Michigan Sales Tax License

If you sell tangible personal property, then you must apply for and obtain a sales tax license from the DOT to collect and pay sales tax in Michigan. You can register your business and apply for your sales tax license in one of two ways:

After you register, you can receive your sales tax license in just seven days.

For more, visit the sales tax license FAQ webpage on the Michigan state website.

Local Zoning and Building Permits

In some instances, such as if you'll be constructing or renovating a space, you'll need to get special zoning and building permits. Before you start using a space for your business, you'll be required to obtain a certificate of occupancy or a similarly named document to show that your building is safe to use. Typically, you can only receive this certificate after you've passed all inspections and received the required building permits.

For instance, Detroit requires you to get a certificate of occupancy and compliance before you can legally occupy or use your space.

Zoning laws. If your type of business isn't in line with the zoning code, you can find another space or potentially apply for a special use permit. A special permit can provide your business with an exception to the current use laws.

Building code. You can work with local departments and agencies to apply for building and construction permits. You'll likely need to have inspections related to your space's structural, electrical, mechanical, and plumbing features.

If you intend to lease a commercial space, make sure you have a section in the commercial lease that ensures the building and your use of the space are in line with the zoning laws.

Filing an Assumed Name Certificate in Michigan

Sole proprietorships and general partnerships that use a business name that's different from their real names are using an assumed name—also known as a "fictitious name" or "DBA." Under Michigan law, sole proprietors and partnerships must register their assumed name with their county clerk before they can transact business under that name. (Mich. Comp. Laws § 445.1 (2023).)

For example, suppose Tia Landry and Tamera Campbell form a partnership and start a publishing company called "Sister, Sister Publishing." Because their publishing company's name doesn't contain their real names, Tia and Tamera would need to file an assumed name certificate with the county where their publishing company will be located.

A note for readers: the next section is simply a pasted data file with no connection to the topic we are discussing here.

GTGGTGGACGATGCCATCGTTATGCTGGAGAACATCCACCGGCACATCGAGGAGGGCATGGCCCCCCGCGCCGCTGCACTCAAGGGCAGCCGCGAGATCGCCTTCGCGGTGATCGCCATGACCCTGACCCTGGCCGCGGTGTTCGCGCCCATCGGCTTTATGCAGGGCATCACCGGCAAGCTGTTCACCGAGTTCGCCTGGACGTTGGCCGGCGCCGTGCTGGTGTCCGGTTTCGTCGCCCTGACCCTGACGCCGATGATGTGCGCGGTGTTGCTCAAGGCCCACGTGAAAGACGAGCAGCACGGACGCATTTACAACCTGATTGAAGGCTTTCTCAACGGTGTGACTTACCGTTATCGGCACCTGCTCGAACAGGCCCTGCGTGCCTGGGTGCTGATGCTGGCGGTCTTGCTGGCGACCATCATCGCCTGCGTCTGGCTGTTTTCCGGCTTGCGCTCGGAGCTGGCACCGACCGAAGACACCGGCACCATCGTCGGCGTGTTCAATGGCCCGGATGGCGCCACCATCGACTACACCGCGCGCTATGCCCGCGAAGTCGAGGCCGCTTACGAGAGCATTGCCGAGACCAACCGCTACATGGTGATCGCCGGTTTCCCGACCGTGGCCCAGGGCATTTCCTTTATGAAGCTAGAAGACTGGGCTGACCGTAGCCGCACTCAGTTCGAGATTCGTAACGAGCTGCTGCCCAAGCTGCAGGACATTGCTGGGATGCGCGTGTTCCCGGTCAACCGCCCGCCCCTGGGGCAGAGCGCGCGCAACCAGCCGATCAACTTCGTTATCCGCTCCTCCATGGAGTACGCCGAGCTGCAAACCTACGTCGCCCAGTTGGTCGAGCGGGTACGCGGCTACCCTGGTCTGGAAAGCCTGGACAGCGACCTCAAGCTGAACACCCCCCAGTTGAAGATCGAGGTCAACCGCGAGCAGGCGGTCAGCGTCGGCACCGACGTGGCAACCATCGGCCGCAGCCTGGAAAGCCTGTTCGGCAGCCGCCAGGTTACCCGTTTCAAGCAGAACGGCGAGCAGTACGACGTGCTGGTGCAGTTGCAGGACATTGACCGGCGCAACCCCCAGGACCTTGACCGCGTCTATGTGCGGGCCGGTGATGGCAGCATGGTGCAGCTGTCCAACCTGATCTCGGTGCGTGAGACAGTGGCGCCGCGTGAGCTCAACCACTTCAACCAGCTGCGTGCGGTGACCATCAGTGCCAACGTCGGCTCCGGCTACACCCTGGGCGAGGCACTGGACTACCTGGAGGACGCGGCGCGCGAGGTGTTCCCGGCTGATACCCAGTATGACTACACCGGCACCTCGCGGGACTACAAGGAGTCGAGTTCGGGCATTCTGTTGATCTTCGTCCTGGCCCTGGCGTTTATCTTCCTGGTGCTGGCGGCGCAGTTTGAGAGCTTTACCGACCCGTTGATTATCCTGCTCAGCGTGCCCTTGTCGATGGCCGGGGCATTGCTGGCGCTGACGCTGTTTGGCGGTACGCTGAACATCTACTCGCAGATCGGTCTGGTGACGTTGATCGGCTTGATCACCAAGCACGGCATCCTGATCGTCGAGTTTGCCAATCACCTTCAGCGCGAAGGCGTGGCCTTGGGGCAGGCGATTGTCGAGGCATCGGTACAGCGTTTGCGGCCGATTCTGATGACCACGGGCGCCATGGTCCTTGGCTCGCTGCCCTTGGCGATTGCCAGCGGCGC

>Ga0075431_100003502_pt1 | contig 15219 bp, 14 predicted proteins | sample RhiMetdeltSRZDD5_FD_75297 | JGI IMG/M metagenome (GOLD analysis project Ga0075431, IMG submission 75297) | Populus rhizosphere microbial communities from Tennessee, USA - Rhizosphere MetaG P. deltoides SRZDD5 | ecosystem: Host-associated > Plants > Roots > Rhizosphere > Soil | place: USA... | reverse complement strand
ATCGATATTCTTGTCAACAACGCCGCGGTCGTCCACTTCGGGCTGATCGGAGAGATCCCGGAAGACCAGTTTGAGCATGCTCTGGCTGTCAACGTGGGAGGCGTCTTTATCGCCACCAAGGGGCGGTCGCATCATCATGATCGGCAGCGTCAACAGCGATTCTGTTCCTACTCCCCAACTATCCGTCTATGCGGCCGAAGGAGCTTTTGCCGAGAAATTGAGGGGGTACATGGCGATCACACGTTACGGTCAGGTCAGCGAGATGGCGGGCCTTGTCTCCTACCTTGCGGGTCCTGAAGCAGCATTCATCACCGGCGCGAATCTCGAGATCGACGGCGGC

For corporations, limited liability companies (LLCs), and limited partnerships, an assumed name is one that's different from the name the company has on record with LARA. If any of these entities use an assumed name, they'll need to file a certificate of assumed name form with the Corporations, Securities, and Commercial Licensing Burea of LARA.

As of 2023, the filing fees are as follows:

  • For sole proprietors and partnerships, the fee is $6.
  • For corporations or limited partnerships, the fee is $10.
  • For LLCs, the fee is $25.

To learn more, see the assumed names/dba's webpage on the Michigan state website.

Other Licenses and Permits Your Business Might Need

In addition to the licenses and permits discussed above, you might be required to comply with other laws and regulations. For instance, your business might need to apply for special licensing or follow special rules related to:

  • safety
  • health, and
  • the environment.

Sometimes these areas are encompassed within other licenses, permits, and registrations. Other times, these licenses and permits will require a separate process. If you're in a highly regulated field, you're more likely to need additional licenses and permits. You should check with your federal, state, and local governments for more information.

Additional Information for Michigan Small Businesses

You can find answers to many Michigan small business questions by checking the website of the Michigan Economic Development Corporation (MEDC). On the MEDC website, you can also find a downloadable Guide to Starting and Operating a Small Business, prepared by the Michigan Small Business Development Center (SBDC). This guide includes instructions and information about various licensing, permitting, and registration processes in the state.

Finally, you can also find useful information and options for online registrations on the business section of the Michigan state website. You can find information related to starting a business, business taxes, and hiring employees.

You can also find more information on the small business section of our website. If you're looking to dive in further, you can also find expanded information in many Nolo books, such as Legal Guide for Starting & Running a Small Business, by Fred S. Steingold, and The Small Business Start-Up Kit, by Peri Pakroo.

If you need more personalized legal assistance, consider reaching out to a Michigan business attorney. If possible, you should try to find a lawyer who has experience assisting businesses in your industry. An attorney can help you navigate the steps to get your business license or permit.